After Miami Beach Commissioner Michael Grieco dropped his bid for mayor following a scathing Miami Herald report on his sketchy campaign finances, Beach residents were left with just four candidates to choose from. Two of them haven't raised any money, while former federal prosecutor Dan Gelber has pulled in close to a half-million bucks.
That leaves only one other viable candidate to challenge Gelber: local businessman Daniel Kahn. On his website, Kahn, who runs a promotional swag company, prides himself on his financial skills and "strong business mind." But court records show the 36-year-old New York native has a history of eviction proceedings and lawsuits over debts.
Four of Kahn's former landlords have filed for eviction, though all of the cases were eventually settled and dismissed before he was booted out. The first case came in December 2008, followed by complaints from separate landlords that Kahn had failed to pay rent in February 2012, June 2012, and March 2013.
Kahn tells New Times the cases stemmed from a period of financial instability following a serious back injury and have been properly resolved.
Two lenders have also come after Kahn for debts. In April 2007, Discover Bank filed a complaint saying he owed $1,926.26. The case was dismissed in 2008 but resurfaced in 2009, when the company filed to garnish his wages. The courts approved the garnishment, and Discover finally settled the matter in September 2015.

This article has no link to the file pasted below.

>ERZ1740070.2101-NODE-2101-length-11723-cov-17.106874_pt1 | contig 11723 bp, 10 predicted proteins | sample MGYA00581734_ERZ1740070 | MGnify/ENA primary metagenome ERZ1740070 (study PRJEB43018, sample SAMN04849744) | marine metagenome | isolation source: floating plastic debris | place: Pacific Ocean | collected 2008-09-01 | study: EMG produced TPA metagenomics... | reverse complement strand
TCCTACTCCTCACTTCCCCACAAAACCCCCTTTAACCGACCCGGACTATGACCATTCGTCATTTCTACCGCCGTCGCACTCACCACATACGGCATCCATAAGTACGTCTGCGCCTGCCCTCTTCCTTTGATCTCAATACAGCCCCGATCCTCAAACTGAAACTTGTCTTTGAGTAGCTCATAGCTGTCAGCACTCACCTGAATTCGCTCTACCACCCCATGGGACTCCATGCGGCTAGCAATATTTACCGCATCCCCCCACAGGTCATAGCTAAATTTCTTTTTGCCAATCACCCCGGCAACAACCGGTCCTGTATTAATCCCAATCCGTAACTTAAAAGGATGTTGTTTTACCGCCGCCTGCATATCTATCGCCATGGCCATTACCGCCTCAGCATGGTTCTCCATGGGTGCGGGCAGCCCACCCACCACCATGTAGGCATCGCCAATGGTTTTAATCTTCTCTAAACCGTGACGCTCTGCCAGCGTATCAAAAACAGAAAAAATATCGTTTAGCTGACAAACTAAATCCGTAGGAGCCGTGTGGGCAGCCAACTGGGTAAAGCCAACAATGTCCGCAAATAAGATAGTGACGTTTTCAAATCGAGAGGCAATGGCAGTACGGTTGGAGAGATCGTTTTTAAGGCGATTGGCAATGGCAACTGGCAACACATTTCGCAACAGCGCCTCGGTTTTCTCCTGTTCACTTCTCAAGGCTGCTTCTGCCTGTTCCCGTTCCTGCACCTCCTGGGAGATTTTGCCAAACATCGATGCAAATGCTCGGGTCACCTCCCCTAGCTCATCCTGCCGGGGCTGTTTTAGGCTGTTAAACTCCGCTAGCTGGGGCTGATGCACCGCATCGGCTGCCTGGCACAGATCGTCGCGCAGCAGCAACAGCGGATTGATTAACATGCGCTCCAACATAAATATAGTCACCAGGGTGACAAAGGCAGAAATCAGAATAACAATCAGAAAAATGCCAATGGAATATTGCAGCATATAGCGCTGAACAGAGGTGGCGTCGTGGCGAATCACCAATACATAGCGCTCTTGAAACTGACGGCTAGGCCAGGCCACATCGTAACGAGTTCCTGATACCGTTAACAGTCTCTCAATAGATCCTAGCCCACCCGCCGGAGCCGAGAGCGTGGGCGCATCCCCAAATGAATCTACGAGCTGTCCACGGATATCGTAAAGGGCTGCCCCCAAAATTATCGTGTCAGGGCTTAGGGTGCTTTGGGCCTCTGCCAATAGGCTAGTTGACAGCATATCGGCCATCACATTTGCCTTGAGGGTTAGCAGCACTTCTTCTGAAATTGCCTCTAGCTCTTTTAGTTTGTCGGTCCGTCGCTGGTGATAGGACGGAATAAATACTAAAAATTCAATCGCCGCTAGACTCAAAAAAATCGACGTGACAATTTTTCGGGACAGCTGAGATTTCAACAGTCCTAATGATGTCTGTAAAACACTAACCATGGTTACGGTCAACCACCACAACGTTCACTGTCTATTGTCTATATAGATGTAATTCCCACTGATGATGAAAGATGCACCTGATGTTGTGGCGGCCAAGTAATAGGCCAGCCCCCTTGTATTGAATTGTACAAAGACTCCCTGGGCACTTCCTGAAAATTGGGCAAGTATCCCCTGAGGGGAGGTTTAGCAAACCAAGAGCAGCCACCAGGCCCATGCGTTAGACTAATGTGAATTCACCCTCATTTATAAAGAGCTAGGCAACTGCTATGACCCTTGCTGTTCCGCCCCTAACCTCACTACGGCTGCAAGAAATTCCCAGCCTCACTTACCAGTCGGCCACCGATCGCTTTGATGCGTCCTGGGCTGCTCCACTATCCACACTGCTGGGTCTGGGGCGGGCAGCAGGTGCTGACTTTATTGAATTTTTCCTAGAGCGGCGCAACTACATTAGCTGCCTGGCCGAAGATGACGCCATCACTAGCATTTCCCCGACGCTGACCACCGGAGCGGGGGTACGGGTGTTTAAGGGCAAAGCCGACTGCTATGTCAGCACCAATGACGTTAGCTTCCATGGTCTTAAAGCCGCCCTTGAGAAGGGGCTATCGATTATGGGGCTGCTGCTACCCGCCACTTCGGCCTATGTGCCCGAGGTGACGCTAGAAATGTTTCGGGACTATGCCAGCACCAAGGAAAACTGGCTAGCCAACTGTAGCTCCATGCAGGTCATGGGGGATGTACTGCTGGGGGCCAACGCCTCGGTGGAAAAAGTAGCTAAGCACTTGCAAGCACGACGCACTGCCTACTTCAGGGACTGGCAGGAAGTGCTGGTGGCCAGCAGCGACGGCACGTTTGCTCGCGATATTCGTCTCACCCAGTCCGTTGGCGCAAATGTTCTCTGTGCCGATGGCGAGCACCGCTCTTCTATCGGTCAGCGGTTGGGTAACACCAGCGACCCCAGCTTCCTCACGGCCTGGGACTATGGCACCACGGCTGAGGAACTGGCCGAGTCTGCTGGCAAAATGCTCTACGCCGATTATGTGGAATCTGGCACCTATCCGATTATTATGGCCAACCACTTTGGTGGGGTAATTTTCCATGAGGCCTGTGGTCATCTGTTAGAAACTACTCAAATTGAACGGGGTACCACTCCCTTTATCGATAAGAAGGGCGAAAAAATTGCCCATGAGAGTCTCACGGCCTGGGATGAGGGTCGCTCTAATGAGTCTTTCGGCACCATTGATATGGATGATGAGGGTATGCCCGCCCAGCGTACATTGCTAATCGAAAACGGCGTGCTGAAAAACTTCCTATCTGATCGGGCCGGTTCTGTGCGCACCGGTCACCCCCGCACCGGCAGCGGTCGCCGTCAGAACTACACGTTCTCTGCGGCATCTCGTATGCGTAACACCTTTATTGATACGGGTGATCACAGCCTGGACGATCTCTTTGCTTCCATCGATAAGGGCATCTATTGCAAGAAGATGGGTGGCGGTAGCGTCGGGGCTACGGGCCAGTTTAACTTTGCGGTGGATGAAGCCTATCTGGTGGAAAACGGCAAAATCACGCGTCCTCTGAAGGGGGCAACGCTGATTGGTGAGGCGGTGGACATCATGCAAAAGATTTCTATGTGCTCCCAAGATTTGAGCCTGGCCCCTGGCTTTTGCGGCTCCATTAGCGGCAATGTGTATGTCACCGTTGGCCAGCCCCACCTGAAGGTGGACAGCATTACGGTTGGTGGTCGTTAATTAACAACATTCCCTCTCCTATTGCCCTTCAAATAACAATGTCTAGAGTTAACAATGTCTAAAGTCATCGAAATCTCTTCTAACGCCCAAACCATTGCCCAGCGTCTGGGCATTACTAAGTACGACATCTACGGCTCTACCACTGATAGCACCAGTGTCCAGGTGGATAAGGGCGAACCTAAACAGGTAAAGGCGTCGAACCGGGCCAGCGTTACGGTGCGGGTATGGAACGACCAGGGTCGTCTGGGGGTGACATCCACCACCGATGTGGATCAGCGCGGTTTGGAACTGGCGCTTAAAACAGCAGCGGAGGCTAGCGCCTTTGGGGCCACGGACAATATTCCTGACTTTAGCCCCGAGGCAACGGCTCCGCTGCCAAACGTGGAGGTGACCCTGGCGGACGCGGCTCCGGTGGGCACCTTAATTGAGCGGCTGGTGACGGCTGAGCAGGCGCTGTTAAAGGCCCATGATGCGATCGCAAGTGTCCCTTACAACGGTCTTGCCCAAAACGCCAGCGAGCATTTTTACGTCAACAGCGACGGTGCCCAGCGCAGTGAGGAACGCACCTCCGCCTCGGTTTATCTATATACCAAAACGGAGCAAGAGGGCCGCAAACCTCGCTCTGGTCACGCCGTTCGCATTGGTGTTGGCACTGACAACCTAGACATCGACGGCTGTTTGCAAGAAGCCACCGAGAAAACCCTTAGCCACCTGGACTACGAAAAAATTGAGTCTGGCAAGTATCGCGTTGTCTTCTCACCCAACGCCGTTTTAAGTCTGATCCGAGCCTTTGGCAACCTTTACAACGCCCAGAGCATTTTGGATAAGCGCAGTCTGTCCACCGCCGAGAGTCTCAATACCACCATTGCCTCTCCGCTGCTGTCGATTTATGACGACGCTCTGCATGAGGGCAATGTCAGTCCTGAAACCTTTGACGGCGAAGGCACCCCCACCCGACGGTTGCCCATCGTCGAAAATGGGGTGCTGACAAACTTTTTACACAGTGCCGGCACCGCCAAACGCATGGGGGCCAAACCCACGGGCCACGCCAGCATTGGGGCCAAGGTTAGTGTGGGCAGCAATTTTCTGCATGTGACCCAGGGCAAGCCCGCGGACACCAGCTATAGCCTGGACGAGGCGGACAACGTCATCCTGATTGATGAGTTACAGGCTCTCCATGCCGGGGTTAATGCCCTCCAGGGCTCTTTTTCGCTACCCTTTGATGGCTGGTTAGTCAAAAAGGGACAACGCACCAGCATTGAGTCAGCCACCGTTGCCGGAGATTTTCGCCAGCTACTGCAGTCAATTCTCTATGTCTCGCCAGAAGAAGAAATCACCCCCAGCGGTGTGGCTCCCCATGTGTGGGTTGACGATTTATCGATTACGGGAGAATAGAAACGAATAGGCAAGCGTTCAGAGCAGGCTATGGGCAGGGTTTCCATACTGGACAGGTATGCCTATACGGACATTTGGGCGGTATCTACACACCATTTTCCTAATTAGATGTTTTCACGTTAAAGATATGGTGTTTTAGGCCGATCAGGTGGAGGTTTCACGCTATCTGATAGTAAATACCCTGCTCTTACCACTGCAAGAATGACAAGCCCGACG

While that case was still pending, another company took Kahn to court for $6,600. A judge ordered him to pay $7,304 back to Amrapur Overseas, a California-based textile and bedding business, but when he failed to do so, Amrapur also asked to garnish his wages. Court records show the case was settled in April 2016.
Ultimately, Kahn's plight is not all that uncommon. Nearly 40 percent of Americans will live below the poverty line at some point in their lifetime, a crushing situation that pushes many of them into eviction. But given that Kahn is campaigning to lead a city with a $317 million operating budget, his financial history is noteworthy.
Reached by New Times, Kahn said most of his financial troubles began in September 2010 with "a really bad slip-and-fall." Court records confirm he sued the condo association at the Flamingo in 2011 after an incident where he slipped on a puddle of liquid on the stairs. Kahn says he underwent 31 back surgeries and went into debt over his medical bills.
As for the 2008 eviction suit, Kahn says the case arose when his landlord sold the apartment. The Discover Bank debt resulted from a fraudulent card being opened in his name, he says. (The original case file has been destroyed, according to court records.) The eviction case from February 2012 came about following an argument with his landlord about whether his security deposit could be used as the last month's rent, while the Flamingo eviction filing was the result of an accounting error, he says. The $6,600 he owed Amrapur Overseas resulted from a business dispute with a manufacturer at his promotional company, according to Kahn, who says he never did business with Amrapur. (New Times was unable to independently verify those claims.)
As of now, Gelber seems poised to be the next mayor of Miami Beach. Kahn has raised a little more than 1 percent of the donations pulled in by Gelber, who has both more name recognition and experience.
But Kahn says his various lawsuits shouldn't disqualify him in the minds of voters.
"I'm a fiscally responsible person," he says. "All of this, if you look at the time period, I still went to work, still managed a budget, still oversaw staff at a promotional products company. I was able to turn everything around. I don't think it would be an issue."
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